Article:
Twins double up: The Twins finally got to Leake with leadoff doubles in the sixth by Joe Mauer and Sano, which knocked the Mariners' starter out after 92 pitches. But Leake didn't get a lot of help from Ichiro in left field, as Mauer's hit dropped in front of the 44-year-old as he ran to his left in the gap, and Sano's got over his head. Statcast™'s catch probability was 88 percent on Mauer's double and 67 on Sano's. The Twins then cut the lead to 5-3 on RBI singles by Rosario and Eduardo Escobar off lefty reliever Marc Rzepczynski before Dan Altavilla came on for the final two outs.
"The balls seemed to hang up there a while," Servais said. "There was a read on them, where he was at. They're plays that could have been made. It would have been tough, but those are plays you're probably accustomed to seeing him make. But those guys were standing out there a long time and it's 25 degrees. You're not going to have the same range or mobility you're normally going to have."
"I think it got in the sun more than anything a little for Ichi and I wasn't there to help him. Once it got in the sun, it was a little tough to call it. We didn't communicate before the pitch if the sun was n his eyes, so I thought he had it. I wouldn't put it on a 10-time Gold Glover. I'll put it on the guy [just learning the outfield]. I'll take it." -- Gordon, on the two doubles in the sixth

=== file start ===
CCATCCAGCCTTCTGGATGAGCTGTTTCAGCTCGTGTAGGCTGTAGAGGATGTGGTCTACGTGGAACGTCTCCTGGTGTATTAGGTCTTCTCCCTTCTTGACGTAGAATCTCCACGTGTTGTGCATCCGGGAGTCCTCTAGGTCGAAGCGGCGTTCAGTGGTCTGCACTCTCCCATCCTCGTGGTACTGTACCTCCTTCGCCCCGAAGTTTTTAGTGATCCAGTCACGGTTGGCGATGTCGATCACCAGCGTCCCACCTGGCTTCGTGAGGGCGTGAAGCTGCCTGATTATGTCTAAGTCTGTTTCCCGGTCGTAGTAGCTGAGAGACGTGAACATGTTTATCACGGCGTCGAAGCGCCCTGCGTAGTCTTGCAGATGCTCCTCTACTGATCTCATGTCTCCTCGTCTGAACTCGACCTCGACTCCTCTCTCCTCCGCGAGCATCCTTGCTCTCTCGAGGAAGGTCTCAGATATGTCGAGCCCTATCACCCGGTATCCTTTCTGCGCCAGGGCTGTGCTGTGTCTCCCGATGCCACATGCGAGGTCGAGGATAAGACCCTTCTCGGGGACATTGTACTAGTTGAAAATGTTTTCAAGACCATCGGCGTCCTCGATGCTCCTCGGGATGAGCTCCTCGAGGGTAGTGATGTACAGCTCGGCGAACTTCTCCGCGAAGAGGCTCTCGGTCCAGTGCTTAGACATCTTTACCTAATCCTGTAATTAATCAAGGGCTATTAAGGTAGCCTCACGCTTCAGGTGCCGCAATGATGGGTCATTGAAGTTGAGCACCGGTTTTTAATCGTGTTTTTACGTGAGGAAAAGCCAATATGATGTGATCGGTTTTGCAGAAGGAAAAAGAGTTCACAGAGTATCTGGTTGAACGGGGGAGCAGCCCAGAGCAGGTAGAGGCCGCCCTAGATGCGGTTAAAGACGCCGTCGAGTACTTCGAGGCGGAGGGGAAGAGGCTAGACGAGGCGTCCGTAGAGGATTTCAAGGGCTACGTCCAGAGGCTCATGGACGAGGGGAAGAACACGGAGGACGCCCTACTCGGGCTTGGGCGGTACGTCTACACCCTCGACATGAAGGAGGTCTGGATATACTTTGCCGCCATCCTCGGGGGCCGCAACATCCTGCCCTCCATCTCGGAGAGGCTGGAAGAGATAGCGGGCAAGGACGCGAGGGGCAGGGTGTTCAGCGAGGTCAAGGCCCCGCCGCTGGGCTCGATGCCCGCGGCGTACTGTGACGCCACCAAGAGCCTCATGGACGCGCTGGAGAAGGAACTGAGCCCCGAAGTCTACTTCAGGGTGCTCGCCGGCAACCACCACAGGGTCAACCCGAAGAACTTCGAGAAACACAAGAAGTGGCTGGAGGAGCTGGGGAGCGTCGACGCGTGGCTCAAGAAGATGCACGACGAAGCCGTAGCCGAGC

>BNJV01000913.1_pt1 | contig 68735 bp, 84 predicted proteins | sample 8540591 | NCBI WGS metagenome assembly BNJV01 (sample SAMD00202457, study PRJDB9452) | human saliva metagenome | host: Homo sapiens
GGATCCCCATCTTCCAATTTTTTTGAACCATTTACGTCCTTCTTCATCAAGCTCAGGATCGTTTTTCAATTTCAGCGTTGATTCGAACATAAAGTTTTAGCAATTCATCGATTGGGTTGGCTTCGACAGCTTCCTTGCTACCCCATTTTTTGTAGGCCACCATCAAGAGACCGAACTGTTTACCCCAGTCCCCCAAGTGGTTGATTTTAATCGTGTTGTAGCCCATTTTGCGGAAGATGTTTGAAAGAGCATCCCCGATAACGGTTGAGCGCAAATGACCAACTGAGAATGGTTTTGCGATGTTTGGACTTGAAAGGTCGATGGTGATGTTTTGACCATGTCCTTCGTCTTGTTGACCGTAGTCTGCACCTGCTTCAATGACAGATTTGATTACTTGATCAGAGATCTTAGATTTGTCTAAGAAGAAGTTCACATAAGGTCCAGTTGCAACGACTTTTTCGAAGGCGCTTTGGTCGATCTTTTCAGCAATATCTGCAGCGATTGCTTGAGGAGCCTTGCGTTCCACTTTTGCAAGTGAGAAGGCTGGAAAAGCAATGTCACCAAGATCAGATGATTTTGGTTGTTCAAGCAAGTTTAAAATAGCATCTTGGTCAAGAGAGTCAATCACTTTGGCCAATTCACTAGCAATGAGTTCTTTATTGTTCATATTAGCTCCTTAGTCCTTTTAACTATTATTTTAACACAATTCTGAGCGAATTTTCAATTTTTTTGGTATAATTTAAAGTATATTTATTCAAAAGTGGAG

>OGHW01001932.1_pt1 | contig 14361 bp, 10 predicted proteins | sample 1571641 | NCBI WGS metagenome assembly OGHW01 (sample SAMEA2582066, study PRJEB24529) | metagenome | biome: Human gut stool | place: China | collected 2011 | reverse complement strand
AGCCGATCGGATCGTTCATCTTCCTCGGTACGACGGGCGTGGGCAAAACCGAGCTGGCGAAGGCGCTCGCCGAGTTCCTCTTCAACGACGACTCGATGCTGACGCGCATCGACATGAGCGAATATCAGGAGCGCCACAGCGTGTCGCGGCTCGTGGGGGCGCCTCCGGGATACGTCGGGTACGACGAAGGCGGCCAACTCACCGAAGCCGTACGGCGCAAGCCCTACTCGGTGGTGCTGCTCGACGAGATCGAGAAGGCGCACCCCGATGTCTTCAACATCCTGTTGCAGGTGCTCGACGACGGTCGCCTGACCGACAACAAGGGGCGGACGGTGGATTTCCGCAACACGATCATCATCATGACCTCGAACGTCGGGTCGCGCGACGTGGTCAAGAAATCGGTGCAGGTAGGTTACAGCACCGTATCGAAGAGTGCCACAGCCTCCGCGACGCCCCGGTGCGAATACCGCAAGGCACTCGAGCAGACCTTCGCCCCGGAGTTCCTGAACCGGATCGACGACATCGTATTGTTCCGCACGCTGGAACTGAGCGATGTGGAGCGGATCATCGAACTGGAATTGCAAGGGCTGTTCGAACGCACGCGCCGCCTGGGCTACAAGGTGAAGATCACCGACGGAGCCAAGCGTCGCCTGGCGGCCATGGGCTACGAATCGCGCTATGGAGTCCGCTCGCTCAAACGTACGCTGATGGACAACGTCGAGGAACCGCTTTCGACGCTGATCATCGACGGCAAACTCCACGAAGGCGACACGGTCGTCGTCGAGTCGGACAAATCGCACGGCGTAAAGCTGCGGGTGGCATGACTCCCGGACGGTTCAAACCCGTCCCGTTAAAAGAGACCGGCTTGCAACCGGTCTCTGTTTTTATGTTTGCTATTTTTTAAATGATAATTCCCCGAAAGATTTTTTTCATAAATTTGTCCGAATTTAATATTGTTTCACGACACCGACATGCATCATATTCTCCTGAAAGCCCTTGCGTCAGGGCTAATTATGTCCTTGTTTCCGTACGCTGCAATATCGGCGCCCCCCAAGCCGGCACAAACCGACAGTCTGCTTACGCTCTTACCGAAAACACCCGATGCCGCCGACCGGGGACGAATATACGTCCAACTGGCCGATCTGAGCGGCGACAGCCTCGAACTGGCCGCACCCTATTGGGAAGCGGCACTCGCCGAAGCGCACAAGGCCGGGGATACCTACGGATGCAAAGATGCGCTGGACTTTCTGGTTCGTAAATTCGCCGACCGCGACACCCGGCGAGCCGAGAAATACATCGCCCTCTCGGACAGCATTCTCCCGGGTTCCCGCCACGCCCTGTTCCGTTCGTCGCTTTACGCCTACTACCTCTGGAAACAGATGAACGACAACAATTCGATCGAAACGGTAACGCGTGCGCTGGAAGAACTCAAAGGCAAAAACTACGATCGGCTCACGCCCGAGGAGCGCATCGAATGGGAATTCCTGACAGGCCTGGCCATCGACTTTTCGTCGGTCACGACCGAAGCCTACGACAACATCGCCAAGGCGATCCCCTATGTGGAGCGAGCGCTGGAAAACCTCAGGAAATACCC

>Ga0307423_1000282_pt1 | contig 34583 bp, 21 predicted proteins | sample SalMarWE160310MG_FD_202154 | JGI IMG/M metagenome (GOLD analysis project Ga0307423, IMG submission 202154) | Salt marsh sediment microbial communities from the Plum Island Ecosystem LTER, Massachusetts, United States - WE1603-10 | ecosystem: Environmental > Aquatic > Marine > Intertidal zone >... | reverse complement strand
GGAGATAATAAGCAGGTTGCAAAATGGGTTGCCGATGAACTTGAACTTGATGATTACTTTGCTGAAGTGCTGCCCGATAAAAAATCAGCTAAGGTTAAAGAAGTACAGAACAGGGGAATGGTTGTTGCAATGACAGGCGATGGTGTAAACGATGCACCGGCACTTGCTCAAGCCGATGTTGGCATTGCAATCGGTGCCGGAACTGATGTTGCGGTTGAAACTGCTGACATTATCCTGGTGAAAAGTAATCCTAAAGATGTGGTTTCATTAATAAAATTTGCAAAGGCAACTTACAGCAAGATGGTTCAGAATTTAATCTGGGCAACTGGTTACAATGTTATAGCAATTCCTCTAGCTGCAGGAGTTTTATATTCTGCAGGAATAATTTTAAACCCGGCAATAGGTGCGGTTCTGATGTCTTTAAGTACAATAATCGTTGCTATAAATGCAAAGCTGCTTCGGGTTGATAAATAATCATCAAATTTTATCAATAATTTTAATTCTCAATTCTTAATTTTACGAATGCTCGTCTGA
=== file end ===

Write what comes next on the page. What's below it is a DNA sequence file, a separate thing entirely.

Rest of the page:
SOUND SMART WITH YOUR FRIENDS
Cano has hit safely in all seven games and is batting .440 after going 1-for-2 with a pair of walks. It's the second-longest season-opening streak of his career, behind a 10-game start in 2010 for the Yankees.
Marco Gonzales looks to follow up on a solid season debut as he takes on the Twins for the first time in his career in Sunday's 11:10 a.m. PT series finale at Target Field. The 26-year-old lefty threw 6 1/3 innings of three-run ball in a win at the Giants on Tuesday, which was the deepest he's gone in a game in 15 career starts.
Greg Johns has covered the Mariners since 1997, and for MLB.com since 2011. Follow him on Twitter @GregJohnsMLB.